EWG's New Dirty Dozen 2014

May 23, 2014

Food watchdog; Environmental Working Group(EWG), has recently released their 2014 version of the  hugely popular Shopper's Guide to Pesticides in Produce. This guide shows the pesticide residue levels on the produce found in the grocery store. This allows people to buy the conventionally grown, and less expensive versions of produce with low pesticide levels, and organic varieties of produce with high levels.

A win/win for consumers, this shopping method allows many more people to afford to eat more fruits and vegetables, without the heavy pesticide loads that come with some of the conventionally grown varieties.

Simple and easy to read, there are actually two guides; the first one, called EWG's Clean Fifteen, has the 15 fruits and veggies with the lowest residual pesticides, so they can be purchased according to best price, and The Dirty Dozen, the foods that have the highest residual pesticide levels, and should be purchased as organics. 

If you own the original printout, a new version might be in order. Along with the free PDF versions, EWG now offers their newest lists as Bag Tags, two hard plastic style cards, easy to carry in your wallet of shopping bag, for easy access.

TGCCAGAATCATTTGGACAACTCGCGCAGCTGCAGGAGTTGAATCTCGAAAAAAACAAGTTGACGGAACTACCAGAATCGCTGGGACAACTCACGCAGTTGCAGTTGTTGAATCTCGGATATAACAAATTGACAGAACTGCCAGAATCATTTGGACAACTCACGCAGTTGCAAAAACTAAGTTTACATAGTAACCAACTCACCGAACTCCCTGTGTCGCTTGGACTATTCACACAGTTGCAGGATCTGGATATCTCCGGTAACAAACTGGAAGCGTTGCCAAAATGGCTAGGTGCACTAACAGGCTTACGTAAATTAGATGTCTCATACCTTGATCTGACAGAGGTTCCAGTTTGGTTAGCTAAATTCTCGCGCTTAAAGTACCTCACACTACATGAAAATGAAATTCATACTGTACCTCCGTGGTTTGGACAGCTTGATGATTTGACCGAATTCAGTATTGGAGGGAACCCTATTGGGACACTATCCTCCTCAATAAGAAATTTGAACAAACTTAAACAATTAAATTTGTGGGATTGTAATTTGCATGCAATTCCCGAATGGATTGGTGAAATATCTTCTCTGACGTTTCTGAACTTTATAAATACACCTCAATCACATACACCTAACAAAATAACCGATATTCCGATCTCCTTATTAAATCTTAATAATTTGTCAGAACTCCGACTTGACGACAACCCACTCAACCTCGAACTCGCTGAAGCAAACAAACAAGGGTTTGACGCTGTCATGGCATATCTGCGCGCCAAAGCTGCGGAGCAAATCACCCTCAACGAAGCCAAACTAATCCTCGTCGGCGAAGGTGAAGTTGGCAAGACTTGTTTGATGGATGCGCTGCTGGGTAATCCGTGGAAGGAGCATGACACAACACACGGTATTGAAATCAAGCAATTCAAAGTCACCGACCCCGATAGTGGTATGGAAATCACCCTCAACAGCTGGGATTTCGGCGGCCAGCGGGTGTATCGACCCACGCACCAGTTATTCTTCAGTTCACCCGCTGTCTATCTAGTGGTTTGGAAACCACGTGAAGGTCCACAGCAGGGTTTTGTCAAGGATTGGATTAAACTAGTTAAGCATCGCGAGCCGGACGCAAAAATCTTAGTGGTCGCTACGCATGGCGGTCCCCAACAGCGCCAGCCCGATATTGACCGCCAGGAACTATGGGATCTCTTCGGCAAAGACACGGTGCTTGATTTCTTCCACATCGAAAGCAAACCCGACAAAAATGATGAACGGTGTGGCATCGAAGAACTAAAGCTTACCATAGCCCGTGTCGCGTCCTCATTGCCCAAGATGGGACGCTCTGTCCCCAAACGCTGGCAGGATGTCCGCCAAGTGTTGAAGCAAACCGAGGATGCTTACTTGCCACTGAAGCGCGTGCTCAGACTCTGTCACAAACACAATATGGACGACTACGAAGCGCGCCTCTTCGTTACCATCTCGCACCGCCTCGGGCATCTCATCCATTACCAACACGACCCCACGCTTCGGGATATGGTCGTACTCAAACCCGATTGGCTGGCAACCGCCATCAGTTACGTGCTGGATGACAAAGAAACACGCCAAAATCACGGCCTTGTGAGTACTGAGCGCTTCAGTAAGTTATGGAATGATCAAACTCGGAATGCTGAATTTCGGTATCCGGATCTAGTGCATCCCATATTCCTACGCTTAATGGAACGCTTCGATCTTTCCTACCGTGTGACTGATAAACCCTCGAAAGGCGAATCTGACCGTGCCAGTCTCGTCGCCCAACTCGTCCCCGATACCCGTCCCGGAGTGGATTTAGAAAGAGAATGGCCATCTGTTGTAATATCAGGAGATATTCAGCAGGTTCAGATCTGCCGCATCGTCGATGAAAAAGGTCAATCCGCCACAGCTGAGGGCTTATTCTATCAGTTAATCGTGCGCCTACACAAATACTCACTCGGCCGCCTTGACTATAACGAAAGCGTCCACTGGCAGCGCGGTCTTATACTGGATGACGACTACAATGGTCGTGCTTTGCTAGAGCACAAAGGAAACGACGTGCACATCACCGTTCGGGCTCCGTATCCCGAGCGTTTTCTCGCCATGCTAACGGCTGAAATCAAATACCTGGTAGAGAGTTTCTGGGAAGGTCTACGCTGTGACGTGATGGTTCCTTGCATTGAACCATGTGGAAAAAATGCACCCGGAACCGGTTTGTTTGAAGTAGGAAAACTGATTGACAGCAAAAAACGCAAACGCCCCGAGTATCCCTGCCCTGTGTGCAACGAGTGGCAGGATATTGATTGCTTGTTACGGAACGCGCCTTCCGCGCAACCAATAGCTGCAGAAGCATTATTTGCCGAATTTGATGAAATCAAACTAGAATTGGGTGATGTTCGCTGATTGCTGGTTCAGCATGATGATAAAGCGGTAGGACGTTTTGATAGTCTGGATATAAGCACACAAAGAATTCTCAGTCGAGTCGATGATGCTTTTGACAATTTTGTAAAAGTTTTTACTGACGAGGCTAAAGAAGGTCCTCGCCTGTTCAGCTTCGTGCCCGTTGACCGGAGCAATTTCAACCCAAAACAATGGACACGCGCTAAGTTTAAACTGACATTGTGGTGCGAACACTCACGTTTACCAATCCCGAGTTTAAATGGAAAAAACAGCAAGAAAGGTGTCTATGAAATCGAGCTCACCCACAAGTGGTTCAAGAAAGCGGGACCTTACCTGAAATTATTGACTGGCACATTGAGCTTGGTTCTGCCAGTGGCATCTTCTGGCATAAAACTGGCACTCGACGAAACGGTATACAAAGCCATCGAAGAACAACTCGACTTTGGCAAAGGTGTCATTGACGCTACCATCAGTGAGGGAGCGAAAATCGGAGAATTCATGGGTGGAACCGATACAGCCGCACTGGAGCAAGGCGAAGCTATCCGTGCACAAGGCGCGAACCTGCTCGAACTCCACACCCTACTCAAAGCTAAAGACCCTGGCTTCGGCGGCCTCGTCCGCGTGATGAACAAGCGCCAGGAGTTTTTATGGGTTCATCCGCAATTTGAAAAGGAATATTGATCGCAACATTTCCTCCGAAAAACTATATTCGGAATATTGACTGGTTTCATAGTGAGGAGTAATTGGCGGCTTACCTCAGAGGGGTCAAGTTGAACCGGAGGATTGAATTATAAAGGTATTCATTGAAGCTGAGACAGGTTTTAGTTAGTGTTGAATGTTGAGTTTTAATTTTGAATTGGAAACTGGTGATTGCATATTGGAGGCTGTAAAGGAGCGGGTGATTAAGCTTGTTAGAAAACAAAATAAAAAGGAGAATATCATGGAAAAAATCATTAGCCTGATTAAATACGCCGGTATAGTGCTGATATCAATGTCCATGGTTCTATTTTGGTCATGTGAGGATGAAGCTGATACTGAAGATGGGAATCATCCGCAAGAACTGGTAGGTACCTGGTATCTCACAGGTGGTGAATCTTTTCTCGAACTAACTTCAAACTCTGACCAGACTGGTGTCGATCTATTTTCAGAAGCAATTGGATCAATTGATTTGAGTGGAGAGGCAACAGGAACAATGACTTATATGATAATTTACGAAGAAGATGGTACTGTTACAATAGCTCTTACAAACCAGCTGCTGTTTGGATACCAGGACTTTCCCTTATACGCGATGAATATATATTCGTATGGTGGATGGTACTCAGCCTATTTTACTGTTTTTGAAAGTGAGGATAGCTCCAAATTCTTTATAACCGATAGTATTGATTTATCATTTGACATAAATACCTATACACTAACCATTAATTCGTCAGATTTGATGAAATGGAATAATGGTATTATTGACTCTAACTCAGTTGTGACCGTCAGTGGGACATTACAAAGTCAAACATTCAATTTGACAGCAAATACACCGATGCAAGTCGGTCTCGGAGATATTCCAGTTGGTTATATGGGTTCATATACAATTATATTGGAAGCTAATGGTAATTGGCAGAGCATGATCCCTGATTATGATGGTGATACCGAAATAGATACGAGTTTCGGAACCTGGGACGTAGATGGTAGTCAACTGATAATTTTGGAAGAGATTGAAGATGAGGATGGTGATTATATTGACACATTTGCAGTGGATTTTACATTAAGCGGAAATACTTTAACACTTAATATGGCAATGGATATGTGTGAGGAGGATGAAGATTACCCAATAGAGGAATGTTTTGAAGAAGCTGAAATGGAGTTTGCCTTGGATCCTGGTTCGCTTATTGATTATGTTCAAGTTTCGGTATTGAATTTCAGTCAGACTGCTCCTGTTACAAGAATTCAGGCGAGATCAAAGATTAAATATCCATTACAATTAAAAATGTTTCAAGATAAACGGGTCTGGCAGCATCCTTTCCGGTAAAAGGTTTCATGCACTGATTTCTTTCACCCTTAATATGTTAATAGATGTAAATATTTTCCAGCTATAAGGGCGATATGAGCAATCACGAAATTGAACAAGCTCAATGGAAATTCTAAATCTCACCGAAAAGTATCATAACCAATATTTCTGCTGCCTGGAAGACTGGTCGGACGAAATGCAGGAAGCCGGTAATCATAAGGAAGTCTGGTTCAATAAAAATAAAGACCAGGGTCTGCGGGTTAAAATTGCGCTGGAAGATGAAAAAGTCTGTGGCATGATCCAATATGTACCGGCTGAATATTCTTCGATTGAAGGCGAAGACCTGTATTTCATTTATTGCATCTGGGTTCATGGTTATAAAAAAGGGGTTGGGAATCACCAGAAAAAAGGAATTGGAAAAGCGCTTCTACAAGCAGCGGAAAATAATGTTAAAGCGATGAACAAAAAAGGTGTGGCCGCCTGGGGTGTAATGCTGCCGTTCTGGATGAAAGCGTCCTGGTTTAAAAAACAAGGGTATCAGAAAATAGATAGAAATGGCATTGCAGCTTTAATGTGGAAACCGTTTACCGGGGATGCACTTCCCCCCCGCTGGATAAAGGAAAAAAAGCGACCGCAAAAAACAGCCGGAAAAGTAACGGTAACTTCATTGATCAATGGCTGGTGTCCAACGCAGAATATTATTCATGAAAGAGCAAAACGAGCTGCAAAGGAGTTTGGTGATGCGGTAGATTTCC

Some interesting notes on the EWG's findings: 

  • Avocados had the lowest rate of pesticide residue of all. 
  • Apples, strawberries, and grapes all topped the list for highest pesticide levels. These three kid friendly fruits should be purchased organically, if your kids are like most, and eat them regularly.
  • Some items were listed both as imported versions and domestic varieties, due to their differences in levels of pesticides. Imported blueberries had lower pesticide levels than domestic blueberries, but both snap peas and nectarines that were grown domestically, were lower in pesticides. This is another testament to the importance of reading labels. 

The EWG's lists are important for anyone who is concerned about food safety, and shopping within a budget. Be sure to check it out. 

Environmental Working Group Website